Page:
Lightyear puts a finite dimension on a space toy’s story
A Toy Story origin story about kiddo Andy’s beloved space ranger, Lightyear mystified this critic when it was officially announced a few years ago. The beginnings of a talking toy who thinks he’s real? What is the premise going to be; an existential, animated, making-of mockumentary set on a factory floor, with aisles of Buzz Lightyear pieces waiting to be assembled and boxed? Turns out, this Angus MacLane-directed spin-off (from a busy screenplay by MacLane and Jason Headley) has a more straightforward explanation. As revealed in an early title card, this is apparently the movie that made 6-year-old Andy fall in love with Buzz Lightyear in 1995.
Fine, except very few moments throughout Lightyear’s drawn-out running time (the film feels longer than its actual 100 minutes) plausibly validate a small child’s instant affection for the titular hero. Or more accurately, his affection only for the titular hero. This free-standing and ambitious space adventure is packed to the gills with vibrant characters and creepy villains, most of which are sadly more interesting than Buzz himself—a cute kitty, a brave team of space misfits and a mean-spirited alternate Buzz among them—but Lightyear both struggles to justify the proposition it suggests in its opening and feels like an irrelevant oddity within the beloved Pixar series it claims to expand upon.
Why not just make a unique space film without the Toy Story connection, you might rightfully ask Pixar. The wretched marketing phrase “existing IP” is the answer you’re looking for there, and it seems to be an indispensable concept to narrow-minded studios in a theatrical release climate unfriendly to original stories not based on proven moneymakers. After all, Soul, Luca, and Turning Red—three of Pixar’s most recent original, and far superior pictures—were all sent straight to Disney+ without a theatrical release (admittedly, due to pandemic-related reasons at first). In that regard, Lightyear might possess the laser-focused pull to make Toy Story fans flock to the theaters, despite lacking the franchise’s lean and thoroughly accessible creative essence at its core.
Chris Evans, Keke Palmer, Peter Sohn, James Brolin, Taika Waititi, Dale Soules, Uzo Aduba, Mary McDonald-Lewis, Efren Ramirez, Isiah Whitlock Jr.
In theaters June 17
There is nevertheless some fun to be had with this handsomely outfitted space adventure that hits some sweet spots through its creators’ evident love of sci-fi, with frequent nods to the likes of Star Wars, Alien, 2001: A Space Odyssey, and even Gravity. We meet the eminent Space Ranger Buzz Lightyear (Chris Evans, honorably taking the duties from Tim Allen) on his way back to Planet Earth after a mission beyond the atmosphere, alongside hundreds of crew members and his bestie/commander Alisha Hawthorne (Uzo Aduba). But when Buzz’s lapse in judgment lands their spacecraft (treasured for its shape that resembles a root vegetable) on a boggy planet bustling with hostile conditions, deadly bugs and snaky vines, the ranger pledges to complete the mission at all costs and return everyone safely back home.
As if the task itself wasn’t intricate enough already, Buzz’s trial-and-error flights put the hero on a different timeline than everyone else on the new planet, as they age four years each time Buzz takes another test mission. Keeping him company throughout this isolating process is his darling feline Sox (Peter Sohn), an emotional support pet assigned to Buzz while the lonely ranger watches his friends age and pass away. Meanwhile, in one lovely storyline the openly gay Alisha raises a family with her wife—even sharing a rare on-screen kiss with her—exceeding the studio’s earlier coy attempts at LGBTQ+ inclusivity in Finding Dory, Toy Story 4, and Onward.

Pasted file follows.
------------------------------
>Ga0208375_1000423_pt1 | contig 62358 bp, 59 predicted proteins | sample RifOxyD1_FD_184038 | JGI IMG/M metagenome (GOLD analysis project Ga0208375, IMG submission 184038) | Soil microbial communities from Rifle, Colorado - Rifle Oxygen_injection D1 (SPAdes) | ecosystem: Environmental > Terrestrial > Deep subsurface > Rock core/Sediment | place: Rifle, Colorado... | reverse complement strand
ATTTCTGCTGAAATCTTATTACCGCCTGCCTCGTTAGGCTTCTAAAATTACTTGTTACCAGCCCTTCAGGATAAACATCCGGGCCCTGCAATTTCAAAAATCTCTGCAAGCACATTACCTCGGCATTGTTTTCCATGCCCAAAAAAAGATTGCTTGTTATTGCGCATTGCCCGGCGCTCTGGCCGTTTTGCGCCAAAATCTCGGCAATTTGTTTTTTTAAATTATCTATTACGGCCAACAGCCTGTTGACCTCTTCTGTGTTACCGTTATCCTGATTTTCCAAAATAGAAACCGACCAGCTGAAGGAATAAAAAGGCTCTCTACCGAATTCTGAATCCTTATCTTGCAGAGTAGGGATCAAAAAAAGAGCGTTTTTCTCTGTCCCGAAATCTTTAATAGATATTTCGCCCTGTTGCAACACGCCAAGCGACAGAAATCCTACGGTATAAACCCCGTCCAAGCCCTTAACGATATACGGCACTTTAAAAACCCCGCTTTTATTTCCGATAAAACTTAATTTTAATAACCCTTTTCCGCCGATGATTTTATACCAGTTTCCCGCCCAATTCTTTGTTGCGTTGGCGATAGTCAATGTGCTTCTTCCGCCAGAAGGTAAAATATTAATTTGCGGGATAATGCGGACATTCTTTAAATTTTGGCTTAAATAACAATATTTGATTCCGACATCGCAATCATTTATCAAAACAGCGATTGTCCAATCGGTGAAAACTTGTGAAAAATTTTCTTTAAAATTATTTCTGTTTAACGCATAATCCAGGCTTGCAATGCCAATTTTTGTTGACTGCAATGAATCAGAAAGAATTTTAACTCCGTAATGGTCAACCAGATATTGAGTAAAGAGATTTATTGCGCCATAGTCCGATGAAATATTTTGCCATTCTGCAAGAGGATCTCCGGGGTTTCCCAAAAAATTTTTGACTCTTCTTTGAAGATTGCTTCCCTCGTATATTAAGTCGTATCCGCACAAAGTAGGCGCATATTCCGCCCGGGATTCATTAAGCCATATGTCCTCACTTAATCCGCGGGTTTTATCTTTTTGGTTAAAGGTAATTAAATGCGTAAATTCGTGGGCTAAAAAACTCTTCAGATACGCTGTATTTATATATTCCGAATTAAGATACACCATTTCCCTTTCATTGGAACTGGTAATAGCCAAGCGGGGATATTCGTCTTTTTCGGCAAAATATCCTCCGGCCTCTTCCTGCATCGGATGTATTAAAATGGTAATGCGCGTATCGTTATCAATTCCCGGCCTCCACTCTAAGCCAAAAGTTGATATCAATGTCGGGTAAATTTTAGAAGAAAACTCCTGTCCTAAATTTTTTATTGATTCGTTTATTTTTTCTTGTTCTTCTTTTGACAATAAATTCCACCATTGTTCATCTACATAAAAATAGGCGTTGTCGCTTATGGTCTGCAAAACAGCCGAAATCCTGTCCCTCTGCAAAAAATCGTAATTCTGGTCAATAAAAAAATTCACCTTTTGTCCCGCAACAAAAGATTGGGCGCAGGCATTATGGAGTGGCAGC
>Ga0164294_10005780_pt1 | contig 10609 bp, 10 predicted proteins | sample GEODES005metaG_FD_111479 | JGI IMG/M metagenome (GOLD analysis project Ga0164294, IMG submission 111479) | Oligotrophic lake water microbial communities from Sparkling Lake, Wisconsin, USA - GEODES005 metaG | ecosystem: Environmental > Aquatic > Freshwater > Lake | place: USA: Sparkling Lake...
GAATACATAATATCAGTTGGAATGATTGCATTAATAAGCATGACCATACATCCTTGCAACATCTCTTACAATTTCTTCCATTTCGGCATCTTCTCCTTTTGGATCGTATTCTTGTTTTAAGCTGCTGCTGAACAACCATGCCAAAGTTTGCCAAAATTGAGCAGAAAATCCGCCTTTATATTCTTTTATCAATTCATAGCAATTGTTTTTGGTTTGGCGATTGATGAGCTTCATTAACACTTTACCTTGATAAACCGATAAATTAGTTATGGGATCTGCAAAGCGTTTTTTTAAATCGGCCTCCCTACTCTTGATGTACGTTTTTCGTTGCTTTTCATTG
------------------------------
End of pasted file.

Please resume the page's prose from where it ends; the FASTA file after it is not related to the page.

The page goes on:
After what already feels like a whole film, the increasingly convoluted Lightyear introduces new characters far too late into the plot: a genuinely likable ragtag team of underdogs called the Junior Zap Patrol. Joining the reluctant Buzz in his never-ending mission, the trio consists of Alisha’s space-shy granddaughter Izzy Hawthorne (Keke Palmer), Taika Waititi’s affable slacker Mo Morrison, and Dale Soules’ grumpy Darby Steel. Along with Buzz, they stand their ground against the evil robots of Captain Zurg, a character you might vaguely recall from Toy Story 2. Also in the garbled mix is mind-bending time travel more confusing than in Back To The Future Part II, an overelaborate survival mission, and a tired message better taught in Monsters University: never underestimate the hard work, determination and loyalty of your allies.
Still, there is a worthier lesson at the heart of Lightyear, one that embraces the unexpected turns that life takes when you’re “busy making other plans.” But it sadly lands like an afterthought in a movie that suffers from an excess of plot. What ultimately waters down Lightyear, an otherwise polished, gorgeous-looking entry into the Pixar oeuvre, is an absence of the excitement and disciplined storytelling spirit that made Toy Story such a pioneering hit. Even Michael Giacchino’s splendid score goes only so far towards insinuating a grand adventure that ultimately feels a little trite and bloated. Aiming for infinity and beyond, Lightyear frustratingly feels trapped on earth.